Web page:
Thus it is not only an object of this invention to improve the quality of the product and efficiency of an electric heat-resistant-type glass furnace, but also to reduce the thermal shock on the refractories around the electrodes, increase the life of the furnace by lengthening the heat path between the electrodes along any surface of the refractories in the bottom of the furnace, and also to allow utilization of the throat electrode in the drawoff riser from the furnace either for heating or for grounding stray currents escaping from the furnace.

BRIEF DESCRIPTION OF THE VIEWS The above mentioned and other features, objects and advantages, and a manner of attaining them are described more specifically below by reference to embodiments of this invention shown in the accompanying drawings, wherein:

FIG. 1 is a schematic plan view of an empty resistance electrical glass furnace showing the electrodes projecting through the bottom thereof, the troughs between these electrodes, the drawofi channel for the molten glass in the bottom and part of the riser duct therefrom, together with sawtooth electrical resistance lines between opposite terminals of the electrodes as well as dotted resistance lines from the stray currents which also occur between the electrodes of other pairs of terminals;

FIG. 2 is a vertical section taken along jogged line 22 of the bottom part of the furnace in FIG. 1 showing the refractory blocks in which the electrodes are mounted as well as the trough between them and the bottom drawoff channel;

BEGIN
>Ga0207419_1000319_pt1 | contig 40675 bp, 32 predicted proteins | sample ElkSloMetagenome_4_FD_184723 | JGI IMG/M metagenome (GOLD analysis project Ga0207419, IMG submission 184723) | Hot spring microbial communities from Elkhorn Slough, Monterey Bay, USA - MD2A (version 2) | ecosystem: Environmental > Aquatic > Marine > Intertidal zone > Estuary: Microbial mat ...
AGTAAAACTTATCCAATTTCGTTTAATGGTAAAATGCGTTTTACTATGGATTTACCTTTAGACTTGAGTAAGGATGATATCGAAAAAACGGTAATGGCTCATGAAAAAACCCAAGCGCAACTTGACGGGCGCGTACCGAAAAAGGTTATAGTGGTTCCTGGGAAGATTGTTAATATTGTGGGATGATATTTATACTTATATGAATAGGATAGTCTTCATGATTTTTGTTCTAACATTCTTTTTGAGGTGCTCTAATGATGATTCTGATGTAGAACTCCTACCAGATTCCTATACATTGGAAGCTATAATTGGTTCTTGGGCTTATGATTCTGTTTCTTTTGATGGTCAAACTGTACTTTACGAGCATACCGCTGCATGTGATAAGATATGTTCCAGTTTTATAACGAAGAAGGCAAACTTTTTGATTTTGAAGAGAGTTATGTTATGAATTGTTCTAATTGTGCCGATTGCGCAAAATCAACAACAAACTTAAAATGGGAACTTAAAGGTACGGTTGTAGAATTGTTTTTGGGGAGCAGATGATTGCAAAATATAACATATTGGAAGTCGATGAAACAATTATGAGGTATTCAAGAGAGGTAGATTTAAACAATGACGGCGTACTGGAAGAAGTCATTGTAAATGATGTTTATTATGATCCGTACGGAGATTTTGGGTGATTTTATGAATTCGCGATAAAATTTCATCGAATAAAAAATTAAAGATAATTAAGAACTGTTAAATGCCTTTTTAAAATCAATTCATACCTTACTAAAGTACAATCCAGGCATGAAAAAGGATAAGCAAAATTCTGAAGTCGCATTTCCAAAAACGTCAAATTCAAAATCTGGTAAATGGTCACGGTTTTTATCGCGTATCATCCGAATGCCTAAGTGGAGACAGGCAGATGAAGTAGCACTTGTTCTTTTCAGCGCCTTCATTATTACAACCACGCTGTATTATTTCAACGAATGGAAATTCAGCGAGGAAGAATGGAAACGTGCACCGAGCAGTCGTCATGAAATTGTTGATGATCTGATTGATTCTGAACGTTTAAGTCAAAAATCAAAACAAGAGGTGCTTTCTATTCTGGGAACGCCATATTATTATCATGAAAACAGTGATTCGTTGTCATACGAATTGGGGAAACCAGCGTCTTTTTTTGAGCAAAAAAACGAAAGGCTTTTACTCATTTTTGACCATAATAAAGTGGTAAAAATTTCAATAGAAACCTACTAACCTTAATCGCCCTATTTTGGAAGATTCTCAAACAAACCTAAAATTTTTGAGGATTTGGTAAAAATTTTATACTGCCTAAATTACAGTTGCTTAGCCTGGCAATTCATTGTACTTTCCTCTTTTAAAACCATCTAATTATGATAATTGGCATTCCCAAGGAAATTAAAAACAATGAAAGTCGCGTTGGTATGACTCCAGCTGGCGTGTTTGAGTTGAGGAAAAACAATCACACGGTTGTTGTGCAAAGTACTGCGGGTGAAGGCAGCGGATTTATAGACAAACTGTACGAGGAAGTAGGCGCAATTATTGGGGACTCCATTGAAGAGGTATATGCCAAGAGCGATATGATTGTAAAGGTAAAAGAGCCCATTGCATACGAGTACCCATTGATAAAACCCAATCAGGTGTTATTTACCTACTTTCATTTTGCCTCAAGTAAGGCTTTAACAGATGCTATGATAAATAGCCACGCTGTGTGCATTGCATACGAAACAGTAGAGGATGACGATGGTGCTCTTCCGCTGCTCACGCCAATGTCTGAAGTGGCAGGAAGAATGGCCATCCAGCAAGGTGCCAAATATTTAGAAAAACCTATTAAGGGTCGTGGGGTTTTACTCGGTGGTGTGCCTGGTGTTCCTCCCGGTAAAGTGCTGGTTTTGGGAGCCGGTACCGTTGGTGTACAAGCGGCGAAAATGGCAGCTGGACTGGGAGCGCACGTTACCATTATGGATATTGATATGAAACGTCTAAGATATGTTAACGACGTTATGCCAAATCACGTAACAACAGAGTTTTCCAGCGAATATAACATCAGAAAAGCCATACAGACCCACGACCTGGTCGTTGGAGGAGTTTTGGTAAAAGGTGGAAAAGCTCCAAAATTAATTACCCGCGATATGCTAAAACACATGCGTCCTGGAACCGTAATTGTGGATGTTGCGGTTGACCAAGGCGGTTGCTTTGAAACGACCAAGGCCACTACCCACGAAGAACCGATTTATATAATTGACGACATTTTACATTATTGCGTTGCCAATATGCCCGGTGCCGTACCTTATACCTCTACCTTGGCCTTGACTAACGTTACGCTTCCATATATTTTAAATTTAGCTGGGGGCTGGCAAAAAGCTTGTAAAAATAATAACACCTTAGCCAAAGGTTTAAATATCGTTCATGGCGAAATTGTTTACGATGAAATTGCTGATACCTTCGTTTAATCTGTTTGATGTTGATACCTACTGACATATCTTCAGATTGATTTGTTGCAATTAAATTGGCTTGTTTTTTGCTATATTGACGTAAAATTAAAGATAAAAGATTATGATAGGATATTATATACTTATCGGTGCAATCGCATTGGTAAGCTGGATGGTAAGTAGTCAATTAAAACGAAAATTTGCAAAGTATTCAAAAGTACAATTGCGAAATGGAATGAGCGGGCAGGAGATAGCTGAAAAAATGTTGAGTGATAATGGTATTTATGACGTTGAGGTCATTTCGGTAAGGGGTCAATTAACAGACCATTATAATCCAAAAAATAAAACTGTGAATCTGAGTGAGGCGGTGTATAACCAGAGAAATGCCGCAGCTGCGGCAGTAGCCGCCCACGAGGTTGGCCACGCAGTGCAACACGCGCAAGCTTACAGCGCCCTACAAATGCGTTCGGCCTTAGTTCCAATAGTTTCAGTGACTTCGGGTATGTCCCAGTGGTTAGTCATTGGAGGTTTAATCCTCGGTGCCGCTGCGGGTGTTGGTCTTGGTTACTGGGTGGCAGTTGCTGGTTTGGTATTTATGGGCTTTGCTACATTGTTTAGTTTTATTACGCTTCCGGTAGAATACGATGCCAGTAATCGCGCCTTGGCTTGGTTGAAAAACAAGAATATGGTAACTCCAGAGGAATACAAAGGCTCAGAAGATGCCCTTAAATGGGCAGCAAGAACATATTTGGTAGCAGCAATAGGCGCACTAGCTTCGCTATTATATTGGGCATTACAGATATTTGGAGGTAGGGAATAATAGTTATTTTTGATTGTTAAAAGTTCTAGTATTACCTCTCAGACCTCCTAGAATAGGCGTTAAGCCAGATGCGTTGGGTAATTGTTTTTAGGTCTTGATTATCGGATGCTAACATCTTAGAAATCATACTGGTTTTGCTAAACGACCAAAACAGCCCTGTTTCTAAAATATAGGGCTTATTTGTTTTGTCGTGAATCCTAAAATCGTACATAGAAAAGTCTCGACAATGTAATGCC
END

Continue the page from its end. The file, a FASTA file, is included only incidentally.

FIG. 3 is a section taken line 3-3 of FIG. 1 showing the electrode in the riser from the drawoff channel, and its electrical connections, as well as a schematic means for vertically raising and lowering one of the electrodes in the furnace;

FIG. 4 is an enlarged vertical sectional view through that portion of an electrode which fits into the refractory blocks at the bottom of the furnace shown in FIGS. 1, 2 or 3, and which is sealed by an inert gas, and is cooled both by a water jacket and a jet of air as well as the supports for the jacket; and

FIG. 5 is a sectional view taken along 55 of FIG. 4 showing the baffles in the water jacket around the electrode.

DETAILED DESCRIPTION OF THE PREFERRED EMBODIMENTS I Furnace Tank Construction Referring first to FIGS. 1, 2 and 3 there is shown the general outline of a rectangular glass furnace tank having sidewalls and end walls 11 and 12, respectively, and bottom wall 15, all of which are made of refractory brick. Near the center of the bottom wall 15 and extending part way across it is a lower drawoff channel or trough 16 which extends beyond the sidewall 11 through a tunnel 17 into a riser 18 into a moltenglass-distributing chamber 19.